Dist::Zilla::PluginBundle::Author::KENTNL::Lite - (DEPRECATED) A Minimal Build-Only replacement for @Author::KENTNL for contributors.


version 2.001001



    dzil build
    dzil test
    dzil release # BANG.


I'm no longer really keeping this up-to-date with my main bundle, and I've migrated to some other strategy.

Any of my distributions that ship a <dist.ini.meta> are now flattened out into dist.ini so that no bundles are implicated, and you can simply delete plugins that are inconveniencing you.


Please read my rant in "NAMING SCHEME" in Dist::Zilla::PluginBundle::Author::KENTNL about the Author:: convention.


This is an attempt at one way of solving a common problem when contributing to things built with Dist::Zilla.

This is done by assuming that the code base that its targeting will NEVER be released in its built form, but close enough to the normal build method that it's suitable for testing and contributing.

  • Less install time dependencies

  • More phases in the PluginBundle generation are 'optional'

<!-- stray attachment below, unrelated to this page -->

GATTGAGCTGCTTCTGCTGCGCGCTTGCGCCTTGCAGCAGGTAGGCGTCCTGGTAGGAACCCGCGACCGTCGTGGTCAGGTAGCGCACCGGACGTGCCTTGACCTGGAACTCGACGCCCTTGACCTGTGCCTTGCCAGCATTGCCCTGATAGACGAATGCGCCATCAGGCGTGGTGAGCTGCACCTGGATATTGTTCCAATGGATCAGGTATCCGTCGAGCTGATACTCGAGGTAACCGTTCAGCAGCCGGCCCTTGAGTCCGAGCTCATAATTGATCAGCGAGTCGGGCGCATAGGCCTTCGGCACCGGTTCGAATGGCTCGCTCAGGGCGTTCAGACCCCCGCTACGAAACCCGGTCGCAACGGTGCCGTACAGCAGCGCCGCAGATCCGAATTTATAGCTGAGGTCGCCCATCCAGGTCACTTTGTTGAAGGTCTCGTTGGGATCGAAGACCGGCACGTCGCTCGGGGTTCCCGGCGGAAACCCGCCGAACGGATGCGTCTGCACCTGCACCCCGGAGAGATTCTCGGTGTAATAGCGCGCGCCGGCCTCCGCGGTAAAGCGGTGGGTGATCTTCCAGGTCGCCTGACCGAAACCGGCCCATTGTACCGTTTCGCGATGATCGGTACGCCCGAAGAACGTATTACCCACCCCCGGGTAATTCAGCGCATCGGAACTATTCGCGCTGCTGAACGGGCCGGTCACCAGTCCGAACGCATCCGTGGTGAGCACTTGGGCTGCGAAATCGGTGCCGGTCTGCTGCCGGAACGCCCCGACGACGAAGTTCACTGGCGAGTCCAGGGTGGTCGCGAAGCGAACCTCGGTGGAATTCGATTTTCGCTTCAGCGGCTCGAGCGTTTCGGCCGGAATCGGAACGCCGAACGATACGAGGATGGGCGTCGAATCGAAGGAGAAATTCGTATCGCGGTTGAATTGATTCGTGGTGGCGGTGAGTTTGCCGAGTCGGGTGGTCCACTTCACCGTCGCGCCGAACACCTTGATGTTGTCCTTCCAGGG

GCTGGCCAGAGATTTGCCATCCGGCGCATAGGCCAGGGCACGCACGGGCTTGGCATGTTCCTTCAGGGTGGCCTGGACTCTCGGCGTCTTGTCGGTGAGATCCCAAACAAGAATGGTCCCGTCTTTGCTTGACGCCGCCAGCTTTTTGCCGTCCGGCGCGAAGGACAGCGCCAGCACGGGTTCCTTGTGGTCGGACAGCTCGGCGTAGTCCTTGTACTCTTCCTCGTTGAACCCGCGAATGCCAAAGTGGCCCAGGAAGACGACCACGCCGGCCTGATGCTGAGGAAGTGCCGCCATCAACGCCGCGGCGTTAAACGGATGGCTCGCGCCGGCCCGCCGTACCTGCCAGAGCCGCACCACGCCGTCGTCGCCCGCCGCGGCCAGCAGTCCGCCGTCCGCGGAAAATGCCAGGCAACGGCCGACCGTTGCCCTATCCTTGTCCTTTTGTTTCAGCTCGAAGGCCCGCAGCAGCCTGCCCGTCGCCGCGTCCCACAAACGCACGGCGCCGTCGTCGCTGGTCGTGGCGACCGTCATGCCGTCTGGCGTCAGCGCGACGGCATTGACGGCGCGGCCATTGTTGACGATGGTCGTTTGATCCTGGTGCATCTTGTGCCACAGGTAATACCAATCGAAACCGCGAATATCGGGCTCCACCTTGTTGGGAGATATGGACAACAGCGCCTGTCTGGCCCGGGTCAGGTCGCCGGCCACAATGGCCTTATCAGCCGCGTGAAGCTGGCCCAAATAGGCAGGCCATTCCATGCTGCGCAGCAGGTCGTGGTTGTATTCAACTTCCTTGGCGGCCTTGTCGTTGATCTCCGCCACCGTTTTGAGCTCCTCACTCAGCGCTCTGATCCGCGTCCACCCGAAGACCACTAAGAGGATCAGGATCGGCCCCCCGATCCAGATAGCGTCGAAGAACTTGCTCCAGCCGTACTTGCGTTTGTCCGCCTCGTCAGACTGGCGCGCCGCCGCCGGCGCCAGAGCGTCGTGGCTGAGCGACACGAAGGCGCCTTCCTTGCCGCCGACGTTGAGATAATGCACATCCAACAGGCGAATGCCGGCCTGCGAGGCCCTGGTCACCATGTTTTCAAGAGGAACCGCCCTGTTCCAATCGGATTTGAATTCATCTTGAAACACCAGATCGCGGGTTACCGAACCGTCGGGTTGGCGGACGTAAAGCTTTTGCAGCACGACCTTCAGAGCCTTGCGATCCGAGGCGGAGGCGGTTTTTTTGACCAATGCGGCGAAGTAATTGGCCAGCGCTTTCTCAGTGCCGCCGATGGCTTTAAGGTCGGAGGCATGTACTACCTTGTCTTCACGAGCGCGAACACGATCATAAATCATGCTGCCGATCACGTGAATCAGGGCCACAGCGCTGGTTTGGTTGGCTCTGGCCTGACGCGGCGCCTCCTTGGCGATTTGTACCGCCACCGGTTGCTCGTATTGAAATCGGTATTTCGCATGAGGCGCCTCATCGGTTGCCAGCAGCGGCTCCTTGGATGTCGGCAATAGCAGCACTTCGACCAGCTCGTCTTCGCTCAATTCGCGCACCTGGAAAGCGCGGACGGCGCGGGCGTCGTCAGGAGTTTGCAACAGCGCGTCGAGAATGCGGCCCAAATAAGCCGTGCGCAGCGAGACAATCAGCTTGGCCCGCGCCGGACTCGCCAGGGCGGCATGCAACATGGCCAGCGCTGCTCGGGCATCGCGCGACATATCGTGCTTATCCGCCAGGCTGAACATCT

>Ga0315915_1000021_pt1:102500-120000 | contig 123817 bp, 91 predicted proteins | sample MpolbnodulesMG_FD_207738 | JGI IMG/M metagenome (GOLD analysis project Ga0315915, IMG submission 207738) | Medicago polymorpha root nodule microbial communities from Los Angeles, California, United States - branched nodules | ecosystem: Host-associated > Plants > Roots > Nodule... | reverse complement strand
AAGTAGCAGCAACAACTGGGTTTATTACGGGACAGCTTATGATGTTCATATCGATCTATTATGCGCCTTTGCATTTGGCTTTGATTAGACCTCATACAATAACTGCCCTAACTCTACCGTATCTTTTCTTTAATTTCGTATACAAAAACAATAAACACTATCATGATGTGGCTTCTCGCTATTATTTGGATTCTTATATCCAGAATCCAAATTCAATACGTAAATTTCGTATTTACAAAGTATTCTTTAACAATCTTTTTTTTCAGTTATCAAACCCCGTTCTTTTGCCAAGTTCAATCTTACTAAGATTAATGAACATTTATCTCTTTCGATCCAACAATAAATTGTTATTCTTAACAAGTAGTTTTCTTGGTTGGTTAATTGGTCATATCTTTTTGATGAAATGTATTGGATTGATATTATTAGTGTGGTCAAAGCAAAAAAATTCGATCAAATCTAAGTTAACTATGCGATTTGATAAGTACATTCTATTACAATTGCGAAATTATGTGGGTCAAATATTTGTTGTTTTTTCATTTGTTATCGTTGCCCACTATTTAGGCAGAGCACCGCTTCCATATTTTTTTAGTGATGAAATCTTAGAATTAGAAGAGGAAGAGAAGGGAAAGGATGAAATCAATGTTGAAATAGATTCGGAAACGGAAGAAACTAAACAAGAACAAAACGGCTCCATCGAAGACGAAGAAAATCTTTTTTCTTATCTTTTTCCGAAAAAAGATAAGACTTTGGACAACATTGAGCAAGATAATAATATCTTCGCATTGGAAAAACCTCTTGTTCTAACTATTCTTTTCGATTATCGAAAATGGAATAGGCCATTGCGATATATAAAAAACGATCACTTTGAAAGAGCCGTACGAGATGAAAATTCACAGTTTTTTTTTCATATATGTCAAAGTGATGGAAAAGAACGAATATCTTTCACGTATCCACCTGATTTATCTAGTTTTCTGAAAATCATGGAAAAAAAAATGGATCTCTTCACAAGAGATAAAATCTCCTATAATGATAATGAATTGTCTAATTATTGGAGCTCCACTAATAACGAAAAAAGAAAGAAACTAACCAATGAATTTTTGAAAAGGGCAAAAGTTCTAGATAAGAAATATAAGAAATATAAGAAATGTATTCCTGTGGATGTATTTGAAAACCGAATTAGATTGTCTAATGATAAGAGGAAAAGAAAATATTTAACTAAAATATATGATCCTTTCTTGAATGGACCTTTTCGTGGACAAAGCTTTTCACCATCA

• Less points of failure

Good examples of things I've experienced in this category are the 2 following ( But awesome ) plug-ins that I use everywhere.

The ::Git Plug-ins

These plug-ins are great, don't get me wrong, but they pose a barrier for people on Win32, and in fact, anyone without a copy of Git installed, ( Its hard enough getting a copy of the pre-release source without Git, but that's available in tar.gz and .zip on github ).

Working Copies of Git plug-ins are also nonessential if you're not building releases.

The ::Twitter Plug-in

Also, a handy plug-in to have, but you're not going to be needing it unless you're tweeting a release, and usually, that means you're me.

Some of its dependencies have been known to fail tests on Windows platforms, and thus block automatic installation, so seeing you don't have any use for this, its sensible to leave it out.



See the PluginBundle role for what this is for, it is a method to satisfy that role.


Kent Fredric <>


This software is copyright (c) 2017 by Kent Fredric <>.

This is free software; you can redistribute it and/or modify it under the same terms as the Perl 5 programming language system itself.